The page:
Rodeoers have long careers in mind

CNJ Staff Photo: Tony Bullocks Jared Smith of Ranger, Texas, holds on tight Friday night in the bareback bronc riding competition on top of Hello Dolly at the 38th Annual Clovis Pioneer Days Professional Rodeo Cowboys Association Rodeo at the Curry County Mounted Patrol Arena.

By Eric Butler: CNJ Correspondent

Illusions of invincibility are part of the realm of a young man. It doesn’t take very much falling off horses or getting rammed by steers to change a mind though.

Ryan Gray and Josh Peek are two cowboys in their 20s who did very well on day two of the 38th annual Pioneer Days rodeo in Clovis and they’re also a pair of individuals who have very well-defined ideas of how to stay competitive.

Most of their beliefs on how to have a long career in the business center around two things: Exercise and eating as healthy as possible.

Granted, that’s a natural goal for most of society, but it’s doubly difficult for those on the rodeo circuit.

After Gray posted the best score of the rodeo so far in bareback bronc riding, getting an 86 on Friday, the 24-year-old said that he drove to Clovis from his home north of Lubbock earlier in the day.

That’s not how it always is though. Gray was scheduled to leave for Roswell early Saturday morning and was readying himself for a stretch of non-stop rodeo action – and travel – over the next two months.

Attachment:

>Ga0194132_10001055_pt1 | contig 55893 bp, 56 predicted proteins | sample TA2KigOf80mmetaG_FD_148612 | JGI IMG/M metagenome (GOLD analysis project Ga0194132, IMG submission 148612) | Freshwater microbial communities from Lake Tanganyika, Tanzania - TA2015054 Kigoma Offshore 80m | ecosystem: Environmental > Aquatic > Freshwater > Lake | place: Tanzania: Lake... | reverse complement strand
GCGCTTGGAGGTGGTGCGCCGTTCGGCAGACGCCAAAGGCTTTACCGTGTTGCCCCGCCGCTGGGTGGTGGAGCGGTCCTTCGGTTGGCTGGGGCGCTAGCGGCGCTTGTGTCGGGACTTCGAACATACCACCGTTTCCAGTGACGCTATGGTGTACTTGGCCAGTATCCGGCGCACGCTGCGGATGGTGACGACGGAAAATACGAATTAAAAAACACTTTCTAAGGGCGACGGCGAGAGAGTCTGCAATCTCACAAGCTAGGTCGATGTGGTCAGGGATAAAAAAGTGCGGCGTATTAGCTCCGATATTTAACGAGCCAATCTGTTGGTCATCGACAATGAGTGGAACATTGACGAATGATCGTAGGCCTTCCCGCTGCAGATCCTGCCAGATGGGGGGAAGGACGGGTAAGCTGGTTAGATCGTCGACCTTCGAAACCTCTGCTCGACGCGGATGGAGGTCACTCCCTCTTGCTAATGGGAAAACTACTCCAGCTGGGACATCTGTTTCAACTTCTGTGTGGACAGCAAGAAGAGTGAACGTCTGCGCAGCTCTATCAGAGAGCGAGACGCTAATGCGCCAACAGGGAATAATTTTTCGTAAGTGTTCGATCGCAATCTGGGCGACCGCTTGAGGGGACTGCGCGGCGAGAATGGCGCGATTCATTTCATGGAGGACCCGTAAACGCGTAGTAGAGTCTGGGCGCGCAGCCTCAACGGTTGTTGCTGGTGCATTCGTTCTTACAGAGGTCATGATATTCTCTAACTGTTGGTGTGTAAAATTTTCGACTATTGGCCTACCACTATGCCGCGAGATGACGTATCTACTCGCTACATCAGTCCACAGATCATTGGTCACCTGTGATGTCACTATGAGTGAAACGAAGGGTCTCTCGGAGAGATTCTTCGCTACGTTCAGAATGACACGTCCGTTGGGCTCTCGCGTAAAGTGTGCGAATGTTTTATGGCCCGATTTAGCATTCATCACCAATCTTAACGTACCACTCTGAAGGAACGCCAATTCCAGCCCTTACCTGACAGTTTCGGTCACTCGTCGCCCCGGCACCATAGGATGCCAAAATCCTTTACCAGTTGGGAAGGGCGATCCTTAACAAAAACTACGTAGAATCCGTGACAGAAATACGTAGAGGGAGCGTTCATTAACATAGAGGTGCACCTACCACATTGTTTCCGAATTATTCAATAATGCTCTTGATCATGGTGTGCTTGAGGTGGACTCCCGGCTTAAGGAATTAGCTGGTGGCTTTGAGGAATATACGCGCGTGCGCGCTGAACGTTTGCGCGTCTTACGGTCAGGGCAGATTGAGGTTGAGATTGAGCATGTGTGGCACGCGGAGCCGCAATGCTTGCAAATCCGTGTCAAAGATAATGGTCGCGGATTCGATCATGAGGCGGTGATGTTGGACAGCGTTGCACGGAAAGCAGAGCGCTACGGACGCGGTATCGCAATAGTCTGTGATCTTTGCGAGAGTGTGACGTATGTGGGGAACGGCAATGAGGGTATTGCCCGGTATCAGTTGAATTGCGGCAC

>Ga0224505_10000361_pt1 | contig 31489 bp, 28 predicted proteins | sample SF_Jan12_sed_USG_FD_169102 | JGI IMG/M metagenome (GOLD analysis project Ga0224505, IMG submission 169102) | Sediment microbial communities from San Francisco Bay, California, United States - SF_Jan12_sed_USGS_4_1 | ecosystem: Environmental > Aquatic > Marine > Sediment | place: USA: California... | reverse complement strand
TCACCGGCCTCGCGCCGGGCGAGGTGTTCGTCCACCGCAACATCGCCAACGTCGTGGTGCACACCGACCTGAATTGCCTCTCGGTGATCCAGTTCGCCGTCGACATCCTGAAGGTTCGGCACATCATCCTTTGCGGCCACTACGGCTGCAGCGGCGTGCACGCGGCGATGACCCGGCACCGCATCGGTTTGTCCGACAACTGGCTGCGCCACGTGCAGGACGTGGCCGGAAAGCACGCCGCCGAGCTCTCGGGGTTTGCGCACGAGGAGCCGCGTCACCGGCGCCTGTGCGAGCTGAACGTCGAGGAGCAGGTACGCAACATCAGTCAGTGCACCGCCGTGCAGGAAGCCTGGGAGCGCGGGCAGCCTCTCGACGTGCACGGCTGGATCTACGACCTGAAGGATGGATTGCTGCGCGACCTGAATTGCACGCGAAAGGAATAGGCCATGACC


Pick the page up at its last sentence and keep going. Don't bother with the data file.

“Ninety-eight percent of the rodeos we go to, we’re on the road for four or five days,” Gray said. “You can’t make it very long in this sport if you’re not striving to be an athlete as well as a good competitor. Part of being an athlete is taking care of your body.”

Part of the eating regimen for Gray, who normally travels with four other cowboys, is avoiding fast foods. Eating more expensive meals is a trade-off Gray says he’s willing to make in order to get more solid fare.

On the other hand, his exercise habit is one part predictable and another part quite unorthodox.

“I like to get there about an hour before the first event and get a good stretch in,” Gray says. “If we’re staying in a hotel where there’s a gym, we’ll hit that. If not, our group of guys will play hacky sack about eight hours a day, off and on. About two hours before the rodeo, we’ll all get together and play hacky sack. It can loosen you up and get your blood flowing.”

Peek on Friday night posted the best overall time in the steer wrestling by getting a 4.0.

The Colorado native came in to Clovis on Thursday night and had the luxury of being in the area all day before his time came in the performance. Peek, though, also was heading for Roswell for competition Saturday morning and was planning to end up in Denver by the time the day was over.

Like Gray, Peek also travels as part of a group of five cowboys — including two of his brothers.

“We all try to work out, get three square meals,” said Peek, whose traveling gear includes a set of free weights that the cowboys use at their trailer when they get the chance. “We do push ups, sit ups, stuff you can do right around the rig.

“We try to eat the good foods, stay away from sweets. We don’t have any pop in the rig,” Peek, 28, added. “We don’t always stay away from it. We break down sometimes. I had a Dr. Pepper at lunch today, but we also had a steak and a good salad.”

According to Gray: “The old days, they used to tough it up and I do that more than I should sometimes. But we only have one body and we’ve got to take care of it.”